When I was eighteen I came across a discounted copy of The Man Who Loved Children by Christina Stead. I was intrigued by the foreword, a rapturous and lengthy essay by Jonathan Franzen, and that despite the eagerness of Australians to claim any remotely successful creative export as ‘Ours,’ I’d never heard of Stead. The monstrous novel is a confronting, uneasy read, with the outsized characters at its centre dancing a fine line between tragic and farcical. But it’s Stead’s ability to extract pathos from these loathsome individuals that prove her to be a writer in the league of Austen and Dickens: a powerfully imaginative masterclass in making the personal political.


The Forests of Silence, Emily Rodda


I read Emily Rodda’s The Forests of Silence from the Deltora Quest series for the first time when I was ten years old. I was required to read it for an English assignment at the time, and while I was initially reluctant – I’ve never been a fan of fantasy – I was instantly enthralled in the elaborate and spectacular world that Rodda had created. Nine years later, while tutoring a boy who was also tasked with writing an assignment on the novel, I discovered the universal love for the world of Deltora. Lief’s heroic race against the Shadow Lord to retrieve the gems from the belt of Deltora is enough to spark the imagination of any young child. While there are countless incredible books that have shaped my literary palate, the Deltora Quest books are the first I can recall that truly sparked my sense of wonder and my passion for reading.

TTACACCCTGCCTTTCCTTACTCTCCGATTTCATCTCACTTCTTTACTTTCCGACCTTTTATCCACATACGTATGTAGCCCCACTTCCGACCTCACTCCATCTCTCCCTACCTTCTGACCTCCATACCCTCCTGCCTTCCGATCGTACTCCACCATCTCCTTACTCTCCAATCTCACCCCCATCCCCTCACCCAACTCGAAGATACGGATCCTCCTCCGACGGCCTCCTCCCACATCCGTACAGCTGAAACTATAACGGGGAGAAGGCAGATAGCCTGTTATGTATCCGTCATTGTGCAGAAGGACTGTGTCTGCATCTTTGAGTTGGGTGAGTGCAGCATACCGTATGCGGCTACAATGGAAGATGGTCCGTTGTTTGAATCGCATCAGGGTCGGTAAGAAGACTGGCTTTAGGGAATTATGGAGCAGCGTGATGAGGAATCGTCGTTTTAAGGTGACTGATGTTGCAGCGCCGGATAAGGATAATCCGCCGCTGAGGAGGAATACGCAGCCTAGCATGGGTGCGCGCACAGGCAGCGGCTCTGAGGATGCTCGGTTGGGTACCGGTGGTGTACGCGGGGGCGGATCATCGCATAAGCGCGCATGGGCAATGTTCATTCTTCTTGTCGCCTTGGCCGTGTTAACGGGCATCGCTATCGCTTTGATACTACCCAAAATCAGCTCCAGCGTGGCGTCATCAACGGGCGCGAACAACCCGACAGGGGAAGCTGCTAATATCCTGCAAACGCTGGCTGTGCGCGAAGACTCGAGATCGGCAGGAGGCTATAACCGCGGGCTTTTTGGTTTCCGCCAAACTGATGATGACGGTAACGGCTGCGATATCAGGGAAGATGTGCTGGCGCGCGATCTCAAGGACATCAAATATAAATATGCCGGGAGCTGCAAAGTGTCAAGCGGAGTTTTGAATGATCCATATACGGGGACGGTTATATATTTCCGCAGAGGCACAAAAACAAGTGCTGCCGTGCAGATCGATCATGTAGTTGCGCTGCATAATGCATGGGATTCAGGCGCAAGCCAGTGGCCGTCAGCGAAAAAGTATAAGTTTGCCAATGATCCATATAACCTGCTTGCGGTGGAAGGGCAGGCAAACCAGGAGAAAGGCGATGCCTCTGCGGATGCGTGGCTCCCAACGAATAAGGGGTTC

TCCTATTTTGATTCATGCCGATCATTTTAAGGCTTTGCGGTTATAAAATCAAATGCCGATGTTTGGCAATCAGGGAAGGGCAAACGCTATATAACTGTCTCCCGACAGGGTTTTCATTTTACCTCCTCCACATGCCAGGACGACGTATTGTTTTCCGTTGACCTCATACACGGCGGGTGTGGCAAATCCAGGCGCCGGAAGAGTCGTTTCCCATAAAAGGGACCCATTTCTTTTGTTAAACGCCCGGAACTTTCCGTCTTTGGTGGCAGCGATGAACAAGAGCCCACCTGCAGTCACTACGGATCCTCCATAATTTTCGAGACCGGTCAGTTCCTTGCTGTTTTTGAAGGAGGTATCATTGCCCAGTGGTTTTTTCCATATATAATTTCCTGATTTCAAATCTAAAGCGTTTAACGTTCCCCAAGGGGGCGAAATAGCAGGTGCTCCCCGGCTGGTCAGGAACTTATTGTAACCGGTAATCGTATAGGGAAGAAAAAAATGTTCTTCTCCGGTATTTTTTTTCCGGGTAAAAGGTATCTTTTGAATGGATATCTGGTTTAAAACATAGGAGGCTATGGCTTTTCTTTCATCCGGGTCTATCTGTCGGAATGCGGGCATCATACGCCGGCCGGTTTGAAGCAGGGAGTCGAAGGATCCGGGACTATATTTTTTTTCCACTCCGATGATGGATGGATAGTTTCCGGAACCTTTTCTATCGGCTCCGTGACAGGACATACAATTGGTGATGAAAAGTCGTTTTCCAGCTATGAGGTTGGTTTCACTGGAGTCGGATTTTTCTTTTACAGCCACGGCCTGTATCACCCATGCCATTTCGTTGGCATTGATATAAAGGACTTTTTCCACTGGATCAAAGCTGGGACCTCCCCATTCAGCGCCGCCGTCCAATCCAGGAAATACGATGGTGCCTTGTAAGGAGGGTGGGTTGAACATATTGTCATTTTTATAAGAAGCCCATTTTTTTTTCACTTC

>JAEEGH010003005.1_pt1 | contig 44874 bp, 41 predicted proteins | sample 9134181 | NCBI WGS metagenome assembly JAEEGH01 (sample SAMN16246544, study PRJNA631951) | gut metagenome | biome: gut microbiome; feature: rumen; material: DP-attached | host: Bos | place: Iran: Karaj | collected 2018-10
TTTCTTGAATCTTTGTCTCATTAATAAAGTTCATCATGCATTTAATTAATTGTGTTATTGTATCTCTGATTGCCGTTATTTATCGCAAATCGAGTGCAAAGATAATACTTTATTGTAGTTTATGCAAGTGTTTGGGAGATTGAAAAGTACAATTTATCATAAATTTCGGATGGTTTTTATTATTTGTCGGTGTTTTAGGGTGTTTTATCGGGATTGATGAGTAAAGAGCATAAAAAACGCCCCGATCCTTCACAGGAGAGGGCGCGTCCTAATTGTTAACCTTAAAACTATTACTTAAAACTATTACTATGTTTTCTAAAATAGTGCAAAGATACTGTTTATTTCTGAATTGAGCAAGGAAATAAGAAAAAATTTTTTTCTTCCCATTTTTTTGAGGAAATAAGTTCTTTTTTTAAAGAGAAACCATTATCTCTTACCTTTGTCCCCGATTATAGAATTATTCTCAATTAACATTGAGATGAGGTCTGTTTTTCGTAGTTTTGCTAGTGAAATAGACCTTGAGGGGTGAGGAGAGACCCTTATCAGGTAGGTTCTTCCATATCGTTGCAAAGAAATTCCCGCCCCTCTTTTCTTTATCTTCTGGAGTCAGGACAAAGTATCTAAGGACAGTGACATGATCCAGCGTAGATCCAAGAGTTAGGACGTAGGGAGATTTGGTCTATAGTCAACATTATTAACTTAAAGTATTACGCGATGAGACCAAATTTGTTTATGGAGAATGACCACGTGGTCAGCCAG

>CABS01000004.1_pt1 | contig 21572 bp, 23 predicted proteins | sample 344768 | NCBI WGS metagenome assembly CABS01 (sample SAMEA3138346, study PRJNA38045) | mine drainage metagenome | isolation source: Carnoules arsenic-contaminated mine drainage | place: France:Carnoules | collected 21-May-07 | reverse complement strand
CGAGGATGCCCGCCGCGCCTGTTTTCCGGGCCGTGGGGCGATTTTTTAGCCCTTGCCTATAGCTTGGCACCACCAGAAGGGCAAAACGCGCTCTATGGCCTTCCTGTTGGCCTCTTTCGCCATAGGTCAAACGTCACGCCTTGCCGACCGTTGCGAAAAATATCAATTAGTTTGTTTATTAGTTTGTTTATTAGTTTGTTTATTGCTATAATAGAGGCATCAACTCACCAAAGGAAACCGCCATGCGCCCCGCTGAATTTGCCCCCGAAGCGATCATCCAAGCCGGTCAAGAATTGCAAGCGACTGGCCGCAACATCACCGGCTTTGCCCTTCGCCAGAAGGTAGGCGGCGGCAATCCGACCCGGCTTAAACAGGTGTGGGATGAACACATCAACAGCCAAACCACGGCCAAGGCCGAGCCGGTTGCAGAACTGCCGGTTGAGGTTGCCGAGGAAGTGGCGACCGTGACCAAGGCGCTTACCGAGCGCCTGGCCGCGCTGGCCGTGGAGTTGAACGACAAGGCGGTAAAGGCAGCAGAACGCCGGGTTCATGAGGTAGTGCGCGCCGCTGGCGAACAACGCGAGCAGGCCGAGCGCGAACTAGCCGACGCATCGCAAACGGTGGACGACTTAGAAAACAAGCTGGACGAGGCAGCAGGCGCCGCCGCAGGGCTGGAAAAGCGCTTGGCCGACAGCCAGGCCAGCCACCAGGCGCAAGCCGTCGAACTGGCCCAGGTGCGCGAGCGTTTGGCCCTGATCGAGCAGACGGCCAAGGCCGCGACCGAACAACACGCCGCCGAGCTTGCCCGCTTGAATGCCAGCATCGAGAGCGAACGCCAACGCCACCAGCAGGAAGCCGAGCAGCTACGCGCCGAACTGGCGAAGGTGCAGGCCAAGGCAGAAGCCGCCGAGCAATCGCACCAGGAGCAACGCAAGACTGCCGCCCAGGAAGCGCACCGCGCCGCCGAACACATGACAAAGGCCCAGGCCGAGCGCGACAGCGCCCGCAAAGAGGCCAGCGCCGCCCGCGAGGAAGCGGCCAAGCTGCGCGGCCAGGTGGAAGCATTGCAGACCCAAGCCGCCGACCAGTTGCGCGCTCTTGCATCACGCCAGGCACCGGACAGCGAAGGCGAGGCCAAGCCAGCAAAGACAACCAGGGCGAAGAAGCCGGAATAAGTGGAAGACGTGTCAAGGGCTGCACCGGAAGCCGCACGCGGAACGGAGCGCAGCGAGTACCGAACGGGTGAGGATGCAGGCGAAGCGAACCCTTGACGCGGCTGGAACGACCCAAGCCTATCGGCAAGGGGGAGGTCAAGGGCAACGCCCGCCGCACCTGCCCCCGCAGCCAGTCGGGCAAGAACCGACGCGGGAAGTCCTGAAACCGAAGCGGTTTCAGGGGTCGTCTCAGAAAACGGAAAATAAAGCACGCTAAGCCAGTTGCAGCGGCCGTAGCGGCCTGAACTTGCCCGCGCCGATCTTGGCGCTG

Staff Shelf-Talker: Anchor Point, Alice Robinson